Two glass ceilings

The over-representation of men vs. women in the top echelons of the workplace was raised in the case of the first scenario featuring Kim. This over-representation is frequently advanced as evidence of unfair discrimination against women. It is mediated by a club of senior male executives that limit the opportunities made available to women. Women confront a 'glass ceiling', an invisible barrier that impedes their progress up the career ladder.
However, if over-representation proves unfair discrimination in this domain, then it is clearly reasonable to apply the same reasoning to another domain. Women are clearly over-represented relative to men in the domain of child-care – also mentioned in the case of the first scenario. Does this not prove then that women unfairly discriminate against men participating more fully in parenting?

The second scenario featuring Terry certainly proves that men are considered more likely to abuse their own children – even though the evidence shows that an offence by the mother is far more likely. It would appear that men are considered to be lesser parents.

This is the other glass ceiling – or at least one facet. This is the glass ceiling faced by men.

Interestingly, this other glass ceiling is even more invisible than the original glass ceiling. It is not just an invisible barrier, it has gone largely unnoticed or perhaps deliberately ignored. Most men have felt this kind of discrimination to some degree, but it is rarely unacknowledged by men or women.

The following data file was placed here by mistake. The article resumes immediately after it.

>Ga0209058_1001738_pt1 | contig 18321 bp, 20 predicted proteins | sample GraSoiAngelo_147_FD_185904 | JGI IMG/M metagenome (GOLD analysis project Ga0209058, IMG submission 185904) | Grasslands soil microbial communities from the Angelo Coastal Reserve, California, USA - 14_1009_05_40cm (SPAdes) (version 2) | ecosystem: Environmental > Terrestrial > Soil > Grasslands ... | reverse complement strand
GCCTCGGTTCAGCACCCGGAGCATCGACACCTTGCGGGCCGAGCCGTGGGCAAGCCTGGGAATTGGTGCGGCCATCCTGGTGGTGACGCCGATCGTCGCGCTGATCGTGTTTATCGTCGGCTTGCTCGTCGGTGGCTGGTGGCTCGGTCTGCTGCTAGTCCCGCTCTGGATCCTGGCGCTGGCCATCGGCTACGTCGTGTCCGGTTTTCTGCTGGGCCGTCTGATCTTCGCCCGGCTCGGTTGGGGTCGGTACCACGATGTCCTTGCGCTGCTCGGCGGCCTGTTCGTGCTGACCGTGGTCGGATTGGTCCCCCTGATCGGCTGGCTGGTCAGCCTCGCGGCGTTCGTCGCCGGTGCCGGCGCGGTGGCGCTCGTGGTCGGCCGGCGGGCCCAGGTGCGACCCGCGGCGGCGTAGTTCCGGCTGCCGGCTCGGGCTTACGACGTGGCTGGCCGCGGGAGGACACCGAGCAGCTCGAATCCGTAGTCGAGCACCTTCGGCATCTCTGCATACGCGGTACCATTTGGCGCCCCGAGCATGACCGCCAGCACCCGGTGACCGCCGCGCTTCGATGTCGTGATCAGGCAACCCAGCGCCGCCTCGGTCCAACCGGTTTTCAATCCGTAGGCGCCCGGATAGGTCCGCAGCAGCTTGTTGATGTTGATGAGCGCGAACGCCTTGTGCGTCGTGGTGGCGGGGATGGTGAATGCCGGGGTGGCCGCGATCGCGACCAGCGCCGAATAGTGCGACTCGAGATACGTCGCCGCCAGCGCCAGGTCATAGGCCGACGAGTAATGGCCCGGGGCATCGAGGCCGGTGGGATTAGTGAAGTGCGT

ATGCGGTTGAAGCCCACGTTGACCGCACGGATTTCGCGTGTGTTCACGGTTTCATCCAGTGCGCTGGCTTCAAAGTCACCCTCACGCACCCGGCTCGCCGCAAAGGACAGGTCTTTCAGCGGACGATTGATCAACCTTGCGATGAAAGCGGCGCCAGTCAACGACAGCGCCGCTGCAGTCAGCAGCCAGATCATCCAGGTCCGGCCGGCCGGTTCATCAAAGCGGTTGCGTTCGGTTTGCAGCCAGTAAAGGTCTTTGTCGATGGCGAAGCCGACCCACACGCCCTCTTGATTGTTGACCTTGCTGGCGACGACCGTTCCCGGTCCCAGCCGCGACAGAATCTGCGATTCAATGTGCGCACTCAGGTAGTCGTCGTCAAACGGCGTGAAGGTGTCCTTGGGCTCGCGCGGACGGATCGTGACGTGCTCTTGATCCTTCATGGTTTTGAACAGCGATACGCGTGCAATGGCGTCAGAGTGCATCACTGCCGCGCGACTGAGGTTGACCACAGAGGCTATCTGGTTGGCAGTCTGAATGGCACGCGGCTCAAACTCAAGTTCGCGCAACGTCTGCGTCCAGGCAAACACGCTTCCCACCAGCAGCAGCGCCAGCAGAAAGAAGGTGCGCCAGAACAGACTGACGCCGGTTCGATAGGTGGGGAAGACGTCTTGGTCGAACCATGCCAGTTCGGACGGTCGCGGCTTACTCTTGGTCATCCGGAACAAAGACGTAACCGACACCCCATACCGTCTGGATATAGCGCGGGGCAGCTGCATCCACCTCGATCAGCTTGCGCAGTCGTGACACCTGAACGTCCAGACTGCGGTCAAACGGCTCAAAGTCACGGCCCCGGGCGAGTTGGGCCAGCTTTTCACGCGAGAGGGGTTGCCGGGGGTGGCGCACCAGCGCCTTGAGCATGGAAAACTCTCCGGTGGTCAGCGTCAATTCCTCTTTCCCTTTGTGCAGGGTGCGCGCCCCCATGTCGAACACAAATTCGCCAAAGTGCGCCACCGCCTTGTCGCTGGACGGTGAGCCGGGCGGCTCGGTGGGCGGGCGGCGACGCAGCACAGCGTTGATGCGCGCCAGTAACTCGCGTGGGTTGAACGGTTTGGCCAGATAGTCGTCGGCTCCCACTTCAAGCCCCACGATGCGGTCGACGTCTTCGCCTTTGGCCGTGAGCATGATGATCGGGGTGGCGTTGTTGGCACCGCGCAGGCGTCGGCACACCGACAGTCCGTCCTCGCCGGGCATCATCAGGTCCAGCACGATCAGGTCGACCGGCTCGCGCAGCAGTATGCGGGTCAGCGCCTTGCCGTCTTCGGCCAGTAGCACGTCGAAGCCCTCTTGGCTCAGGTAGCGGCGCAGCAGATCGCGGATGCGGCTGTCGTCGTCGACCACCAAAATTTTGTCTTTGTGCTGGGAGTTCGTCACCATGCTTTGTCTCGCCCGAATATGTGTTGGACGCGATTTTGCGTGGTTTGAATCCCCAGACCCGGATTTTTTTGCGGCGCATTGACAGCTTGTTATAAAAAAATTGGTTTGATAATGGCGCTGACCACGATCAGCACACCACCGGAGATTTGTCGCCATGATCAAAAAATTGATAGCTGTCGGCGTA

How do I know about the other glass ceiling? Well, for one thing I am a man. And I am a father. And I have experienced it.

I have often felt judged to be a lesser parent than a mother. As a single father, I have had others express surprise or even judgment that I am raising my family (in my time) without any maternal guidance. Older women and even teenaged girls have admonished me for not doing things 'the right way'.

I am also Kim and Terry. Both scenarios are based on actual experiences.

I have been accused of abusing my son by an anonymous person. Facing false accusations is a tough challenge under any circumstances. Doing so over an issue about how you treat your own children which threatens and undermines your relationship to your children is one that still makes me shudder.

But I have also turned up late for a major meeting at work with my child's vomit down the front of my suit. A far more trivial experience, but one that allowed me to see gender discrimination at work in the other direction. I suspect the situation even favored me as a man. It showed me as a rounded human. I doubt it would have been the same for a woman.

So, I have bumped into both glass ceilings from opposite directions. I have been the traditional male breadwinner in the predominantly male professional world far from parenting issues and responsibilities. Like so many women who have been done this juggling act for some many decades, I have also been a single-parent who has to manage the task of raising my family.

A person's life can be broken down into two quite separate and distinct worlds. One I will call the public sphere, the professional world; the other the private sphere, the home. This distinction is not mine. Feminist scholars introduced this idea almost 40 years ago.

It would appear that women are largely constrained to roam in the private sphere and men in the public sphere. Each may pursue their dreams in their gender-specific sphere, but is likely to be meet constraints when they roam into the other sphere.

I would like to explore this idea more completely. I will begin by asking three basic questions:

  • Which sex dominates the public sphere?
  • Which sex dominates the private sphere, and
  • Which sphere is better?
However, let me start with "Which sphere is better?" and then return to the other two questions.

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